Blind since birth, Óscar López’s relationship with political discourse began at an early age.
As a child, López listened to National Radio with his grandfather and grew to appreciate the patterns of political debate.
But despite his long-running interest in politics, López entered the legislative arena only recently.
In 2002, then-President Abel Pacheco chose López, a motivational speaker by profession, to be his advisor on disability issues.
During his time in the Pacheco administration, López said he noticed the low priority accorded to issues of accessibility for the handicapped, and so decided to become a politician.
He founded the Party for Access Without Exclusion (PASE) to be a voice for people with disabilities, minorities and senior citizens. In February he won a seat in the Legislative Assembly, becoming, according to his office, Costa Rica’s first legally blind legislator.
Part of his decision to enter politics was based on his experience growing up with a disability, he told The Tico Times.
“I have known what it is to suffer discrimination, since I was a child. Discrimination in primary school, discrimination in high school. Based on people’s ignorance… because they ignore many things.”
As a result, López started school late, and struggled in high school because people didn’t know how to help him study, he said.
Another part of his decision to form PASE was pragmatic.
“What party would pass the ball to an idealist like me, with a white cane in his hand?” López asked.
After entering the assembly earlier this month, López quickly began pushing an agenda focused on access for people with disabilities. His most recent proposal would mandate 5% of the employees in the public sector to be people with handicaps.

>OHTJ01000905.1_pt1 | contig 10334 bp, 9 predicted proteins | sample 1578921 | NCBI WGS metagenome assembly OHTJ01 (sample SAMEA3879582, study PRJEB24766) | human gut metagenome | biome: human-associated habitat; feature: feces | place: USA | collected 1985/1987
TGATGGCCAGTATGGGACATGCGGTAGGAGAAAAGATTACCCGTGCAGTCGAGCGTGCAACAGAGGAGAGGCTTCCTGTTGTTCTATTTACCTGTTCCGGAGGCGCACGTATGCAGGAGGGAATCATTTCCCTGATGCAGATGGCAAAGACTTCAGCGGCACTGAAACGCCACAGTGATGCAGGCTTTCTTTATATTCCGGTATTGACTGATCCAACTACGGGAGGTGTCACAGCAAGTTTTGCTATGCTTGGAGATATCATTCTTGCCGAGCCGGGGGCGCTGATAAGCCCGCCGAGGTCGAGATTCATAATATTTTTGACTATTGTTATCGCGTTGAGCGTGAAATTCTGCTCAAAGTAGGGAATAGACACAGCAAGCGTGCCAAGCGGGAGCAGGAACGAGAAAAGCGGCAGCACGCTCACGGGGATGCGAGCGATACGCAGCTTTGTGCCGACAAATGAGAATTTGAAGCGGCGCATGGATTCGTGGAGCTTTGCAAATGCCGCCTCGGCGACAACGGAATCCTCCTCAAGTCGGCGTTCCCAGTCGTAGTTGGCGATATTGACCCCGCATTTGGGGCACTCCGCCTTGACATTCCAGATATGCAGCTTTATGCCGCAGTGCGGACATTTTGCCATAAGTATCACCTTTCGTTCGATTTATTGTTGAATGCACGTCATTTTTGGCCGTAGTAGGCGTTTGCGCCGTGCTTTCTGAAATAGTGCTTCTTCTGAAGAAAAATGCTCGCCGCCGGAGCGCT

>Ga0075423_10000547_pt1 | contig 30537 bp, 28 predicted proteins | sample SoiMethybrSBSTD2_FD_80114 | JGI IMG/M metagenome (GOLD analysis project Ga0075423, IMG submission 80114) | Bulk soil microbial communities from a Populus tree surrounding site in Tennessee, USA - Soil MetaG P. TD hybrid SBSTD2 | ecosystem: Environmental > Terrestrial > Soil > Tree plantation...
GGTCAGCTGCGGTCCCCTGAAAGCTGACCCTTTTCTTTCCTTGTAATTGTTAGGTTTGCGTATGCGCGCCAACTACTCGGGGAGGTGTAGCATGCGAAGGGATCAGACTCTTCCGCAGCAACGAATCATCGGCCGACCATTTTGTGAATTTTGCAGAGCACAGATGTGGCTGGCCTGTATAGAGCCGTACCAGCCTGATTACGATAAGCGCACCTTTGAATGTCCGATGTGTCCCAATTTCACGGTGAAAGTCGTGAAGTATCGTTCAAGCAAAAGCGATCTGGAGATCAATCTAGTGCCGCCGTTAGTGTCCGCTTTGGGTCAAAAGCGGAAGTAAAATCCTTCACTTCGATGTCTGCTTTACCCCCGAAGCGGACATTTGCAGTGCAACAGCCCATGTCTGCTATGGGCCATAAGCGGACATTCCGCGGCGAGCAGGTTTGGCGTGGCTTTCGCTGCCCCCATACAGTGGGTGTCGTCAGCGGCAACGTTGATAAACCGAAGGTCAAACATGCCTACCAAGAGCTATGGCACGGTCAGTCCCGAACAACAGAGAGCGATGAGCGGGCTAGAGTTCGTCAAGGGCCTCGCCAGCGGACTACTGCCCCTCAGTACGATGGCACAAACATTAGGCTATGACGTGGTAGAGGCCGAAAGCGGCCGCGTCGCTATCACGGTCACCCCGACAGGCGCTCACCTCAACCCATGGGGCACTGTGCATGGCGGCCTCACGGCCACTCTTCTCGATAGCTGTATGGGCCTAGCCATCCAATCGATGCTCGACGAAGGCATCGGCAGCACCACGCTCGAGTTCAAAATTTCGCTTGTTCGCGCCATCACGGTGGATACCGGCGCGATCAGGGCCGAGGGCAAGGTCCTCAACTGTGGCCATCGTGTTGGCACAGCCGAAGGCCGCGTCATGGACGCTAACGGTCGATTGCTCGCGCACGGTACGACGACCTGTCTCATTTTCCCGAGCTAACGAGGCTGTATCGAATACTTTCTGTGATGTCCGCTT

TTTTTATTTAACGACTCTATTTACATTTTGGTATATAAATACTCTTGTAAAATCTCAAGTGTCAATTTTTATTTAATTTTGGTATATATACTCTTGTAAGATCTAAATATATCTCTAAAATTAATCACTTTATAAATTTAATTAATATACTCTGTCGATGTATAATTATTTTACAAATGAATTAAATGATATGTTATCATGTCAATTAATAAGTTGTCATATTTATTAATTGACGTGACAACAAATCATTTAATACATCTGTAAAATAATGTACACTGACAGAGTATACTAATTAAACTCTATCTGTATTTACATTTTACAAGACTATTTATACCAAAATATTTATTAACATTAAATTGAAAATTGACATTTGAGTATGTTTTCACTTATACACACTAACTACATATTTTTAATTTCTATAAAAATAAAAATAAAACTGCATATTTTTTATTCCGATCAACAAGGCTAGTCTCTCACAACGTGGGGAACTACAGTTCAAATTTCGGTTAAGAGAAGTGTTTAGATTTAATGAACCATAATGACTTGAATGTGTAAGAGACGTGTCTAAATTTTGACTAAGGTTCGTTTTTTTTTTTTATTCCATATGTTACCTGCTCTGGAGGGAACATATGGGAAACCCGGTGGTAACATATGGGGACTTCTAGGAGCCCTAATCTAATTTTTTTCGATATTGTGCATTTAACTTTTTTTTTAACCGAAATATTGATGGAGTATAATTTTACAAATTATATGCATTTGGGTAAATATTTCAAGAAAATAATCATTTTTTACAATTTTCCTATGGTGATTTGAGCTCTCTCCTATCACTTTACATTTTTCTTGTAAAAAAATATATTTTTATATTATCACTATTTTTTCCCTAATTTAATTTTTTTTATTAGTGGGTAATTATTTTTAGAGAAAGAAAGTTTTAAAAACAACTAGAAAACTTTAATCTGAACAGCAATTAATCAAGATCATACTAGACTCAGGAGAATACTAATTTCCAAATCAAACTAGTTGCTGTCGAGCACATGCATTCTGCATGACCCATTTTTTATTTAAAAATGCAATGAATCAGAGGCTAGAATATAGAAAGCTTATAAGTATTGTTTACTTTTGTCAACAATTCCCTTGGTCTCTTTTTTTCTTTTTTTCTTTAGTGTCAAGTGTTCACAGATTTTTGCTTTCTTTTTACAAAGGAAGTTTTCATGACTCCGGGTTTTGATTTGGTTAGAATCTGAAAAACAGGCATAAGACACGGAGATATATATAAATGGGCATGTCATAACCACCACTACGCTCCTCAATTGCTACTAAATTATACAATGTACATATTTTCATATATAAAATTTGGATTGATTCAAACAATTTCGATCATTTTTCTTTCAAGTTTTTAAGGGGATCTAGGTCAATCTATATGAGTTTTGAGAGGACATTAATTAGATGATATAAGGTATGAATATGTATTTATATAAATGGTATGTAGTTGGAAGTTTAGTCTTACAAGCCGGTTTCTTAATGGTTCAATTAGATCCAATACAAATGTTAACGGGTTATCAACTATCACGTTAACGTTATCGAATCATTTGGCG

López said his aggressive style makes some of his colleagues uncomfortable. But when asked about his reputation for being combative, a smile crept across his lips. “People are not used to a legislator like me,” he said, explaining that being blind allows him to listen acutely and criticize other legislators when he feels that they have committed political errors.
“They consider that I am a little uncomfortable, of strong character, I am firm in my convictions, I am vehement, and to all of this I say yes,” he said. “I am temperamental because Costa Rica needs people like this, to defend it.”
The 34-year-old legislator is not shy. He considers his cane a staff of authority and calls himself the “most independent, most neutral, most free and most autonomous” legislator in the assembly.
And though he prides himself on being “a fish that is able to swim against the current,” López is modest about his political goals.
“At this moment, my only goal is to finish this legislative term successfully, so the people who voted for me will be proud,” he said.